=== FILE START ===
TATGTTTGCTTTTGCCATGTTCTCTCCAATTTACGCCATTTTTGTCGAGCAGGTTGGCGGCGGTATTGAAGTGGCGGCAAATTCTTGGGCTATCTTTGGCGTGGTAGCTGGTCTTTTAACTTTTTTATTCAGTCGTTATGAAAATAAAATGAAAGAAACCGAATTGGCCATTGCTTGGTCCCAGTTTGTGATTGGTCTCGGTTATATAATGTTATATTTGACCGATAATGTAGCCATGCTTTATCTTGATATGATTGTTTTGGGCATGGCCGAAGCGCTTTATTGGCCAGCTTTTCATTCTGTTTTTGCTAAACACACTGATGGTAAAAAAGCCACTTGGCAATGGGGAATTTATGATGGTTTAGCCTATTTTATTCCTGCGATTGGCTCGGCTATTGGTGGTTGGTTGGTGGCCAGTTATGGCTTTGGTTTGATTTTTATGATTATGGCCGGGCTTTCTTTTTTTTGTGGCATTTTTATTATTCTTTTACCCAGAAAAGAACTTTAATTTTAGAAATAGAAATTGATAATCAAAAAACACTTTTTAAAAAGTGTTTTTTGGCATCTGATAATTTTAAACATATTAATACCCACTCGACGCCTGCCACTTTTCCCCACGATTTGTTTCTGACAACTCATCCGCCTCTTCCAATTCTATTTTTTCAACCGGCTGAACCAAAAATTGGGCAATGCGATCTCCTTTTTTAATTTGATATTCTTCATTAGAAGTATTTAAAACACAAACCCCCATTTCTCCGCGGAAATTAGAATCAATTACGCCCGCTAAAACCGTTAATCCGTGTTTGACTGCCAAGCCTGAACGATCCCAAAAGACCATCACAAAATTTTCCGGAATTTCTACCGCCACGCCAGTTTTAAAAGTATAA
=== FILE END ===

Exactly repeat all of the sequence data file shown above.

TATGTTTGCTTTTGCCATGTTCTCTCCAATTTACGCCATTTTTGTCGAGCAGGTTGGCGGCGGTATTGAAGTGGCGGCAAATTCTTGGGCTATCTTTGGCGTGGTAGCTGGTCTTTTAACTTTTTTATTCAGTCGTTATGAAAATAAAATGAAAGAAACCGAATTGGCCATTGCTTGGTCCCAGTTTGTGATTGGTCTCGGTTATATAATGTTATATTTGACCGATAATGTAGCCATGCTTTATCTTGATATGATTGTTTTGGGCATGGCCGAAGCGCTTTATTGGCCAGCTTTTCATTCTGTTTTTGCTAAACACACTGATGGTAAAAAAGCCACTTGGCAATGGGGAATTTATGATGGTTTAGCCTATTTTATTCCTGCGATTGGCTCGGCTATTGGTGGTTGGTTGGTGGCCAGTTATGGCTTTGGTTTGATTTTTATGATTATGGCCGGGCTTTCTTTTTTTTGTGGCATTTTTATTATTCTTTTACCCAGAAAAGAACTTTAATTTTAGAAATAGAAATTGATAATCAAAAAACACTTTTTAAAAAGTGTTTTTTGGCATCTGATAATTTTAAACATATTAATACCCACTCGACGCCTGCCACTTTTCCCCACGATTTGTTTCTGACAACTCATCCGCCTCTTCCAATTCTATTTTTTCAACCGGCTGAACCAAAAATTGGGCAATGCGATCTCCTTTTTTAATTTGATATTCTTCATTAGAAGTATTTAAAACACAAACCCCCATTTCTCCGCGGAAATTAGAATCAATTACGCCCGCTAAAACCGTTAATCCGTGTTTGACTGCCAAGCCTGAACGATCCCAAAAGACCATCACAAAATTTTCCGGAATTTCTACCGCCACGCCAGTTTTAAAAGTATAA